nanda chandran vpcnk at HOTMAIL.COM
Thu Oct 12 10:29:21 UTC 2000

Lance Cousins writes :

Lance, first of all, thanks for sharing your perceptions.

>most but not all Buddhists who have thought about the matter seem to object
>to the idea that Buddhism would be subordinated to Hinduism as a part,
>particularly if that is used as a way of saying that Buddhism really
>teaches, say, Advaita Vedaanta.

As pointed out by you the conception of "Hindus" props up as an identity
only when Christians and Muslims are brought into the picture.
Individually we're smartha or Vaishnava or Saiva or Jaina or Bauddha or
Sikh - basically followers of any faith born on the soil of India - well
aware of our individual identities as well as our shared values - the

We do not try to subordinate Buddhism to Hinduism. Buddhism is a distinct
branch of the dharmic tree - which was developed, sustained and abandoned by
our ancestors. We recognize its distinctness but also know that the best of
what it had to offer has been assimilated by our faiths, which were
themselves heavily influenced by Buddhism. Our only problem is when somebody
tries to say that Buddhism is alien or opposed to our faiths or we destroyed
Buddhism etc

If anything apart from the Islamic invasions destroyed Buddhism in India, it
was its stand asserting its validity on the base of reason - "as the wise
test gold by cutting and rubbing ...". As Shankara observes : reason can be
overcome by sharper reasoning. In the constant debating environment of India
where philosophers of rival schools learnt from each other and improved on
their school's doctrines, Buddhism was fated to die out one day when other
faiths too developed doctrines as sharp or sharper than its own. Over a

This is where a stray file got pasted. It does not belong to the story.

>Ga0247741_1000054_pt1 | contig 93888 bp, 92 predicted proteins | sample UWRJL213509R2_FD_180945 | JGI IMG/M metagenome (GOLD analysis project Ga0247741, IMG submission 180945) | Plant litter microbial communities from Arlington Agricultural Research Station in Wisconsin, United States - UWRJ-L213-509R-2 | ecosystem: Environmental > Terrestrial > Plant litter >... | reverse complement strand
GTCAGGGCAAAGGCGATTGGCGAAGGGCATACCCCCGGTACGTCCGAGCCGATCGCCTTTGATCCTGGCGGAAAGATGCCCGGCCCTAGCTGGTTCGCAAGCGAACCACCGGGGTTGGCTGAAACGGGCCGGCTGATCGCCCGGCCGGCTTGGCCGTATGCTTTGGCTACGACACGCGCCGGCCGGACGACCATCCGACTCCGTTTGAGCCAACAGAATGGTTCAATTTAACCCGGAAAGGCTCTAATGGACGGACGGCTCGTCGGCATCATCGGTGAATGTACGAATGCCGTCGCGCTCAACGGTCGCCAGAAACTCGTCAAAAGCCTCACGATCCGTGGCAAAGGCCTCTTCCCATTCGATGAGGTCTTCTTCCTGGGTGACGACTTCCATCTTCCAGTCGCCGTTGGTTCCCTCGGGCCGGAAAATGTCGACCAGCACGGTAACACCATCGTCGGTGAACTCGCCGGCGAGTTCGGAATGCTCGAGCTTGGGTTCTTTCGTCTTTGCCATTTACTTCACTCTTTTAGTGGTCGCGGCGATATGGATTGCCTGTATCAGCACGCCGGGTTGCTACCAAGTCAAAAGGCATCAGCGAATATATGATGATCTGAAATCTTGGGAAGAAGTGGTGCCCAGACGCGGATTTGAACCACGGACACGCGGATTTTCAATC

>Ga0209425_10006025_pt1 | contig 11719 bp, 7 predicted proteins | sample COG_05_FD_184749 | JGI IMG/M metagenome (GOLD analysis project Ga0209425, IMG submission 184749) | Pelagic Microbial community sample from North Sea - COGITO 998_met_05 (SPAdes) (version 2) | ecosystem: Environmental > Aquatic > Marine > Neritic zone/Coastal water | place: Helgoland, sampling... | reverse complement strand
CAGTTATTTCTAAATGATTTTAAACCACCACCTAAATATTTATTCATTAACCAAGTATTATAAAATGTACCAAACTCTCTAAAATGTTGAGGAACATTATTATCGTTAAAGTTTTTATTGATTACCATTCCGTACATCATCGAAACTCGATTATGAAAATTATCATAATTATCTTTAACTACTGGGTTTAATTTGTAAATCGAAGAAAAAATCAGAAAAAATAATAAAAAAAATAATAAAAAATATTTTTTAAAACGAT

period of time it was destined to become irrelevant (not in its ethical
sense where it shared many values with rival schools and where it didn't,
its tenets were adopted by its rivals). In contrast most other schools have
survived, because they avoided this mistake and sought refuge in dogma
instead. With dogma there's unmistakable individuality and hence survival.

And regarding its relation to Advaita VedAnta, the truth is one - whether
YAgnavalkya or the Buddha or VardhamAna or NAgArjuna or Shankara - all of
them are unanimous that truth is beyond the intellect. So leaving theory
aside, considering the nature of the truth that they taught, unless you want
to label some of them as liars, we've to assume that they taught various
ways to the same goal. Ramana Maharishi, acknowledged the world over as a
realized being, too affirms this.

>For that matter, many (or most?) Jains, Sikhs, etc. have a similar

Jains in India today are almost indistinguishable from mainstream "Hindus".

But in the current perverted political scenario of India, the Sikh
religion developed and sustained by Hindus - later became the swordarm of
Hinduism against Islamic oppression - Hindus used to give their first born
to the sect - its various Gurus have martyred for the cause of Hindus - now
its adherents do not want to identify themselves as "Hindu".

First it was Pakistan which actively sowed the seeds of distrust in
the minds of the Sikhs against the "Hindus" which resulted in the loss of
thousands of lives. Now it is the Indian leftists who are against the
integration of the Sikhs into the "Hindu" mainstream, because anything
which rallies around in the name of "Hindu" is anaethma to them.

>But I don't believe that becoming a Buddhist, etc. meant that you rejected
>some general religious tradition we could call Hinduism or Brahmanism.
>Rather you adopted certain practices and rejected others.

One has to only read the JainA stories or the JAtaka tales to understand

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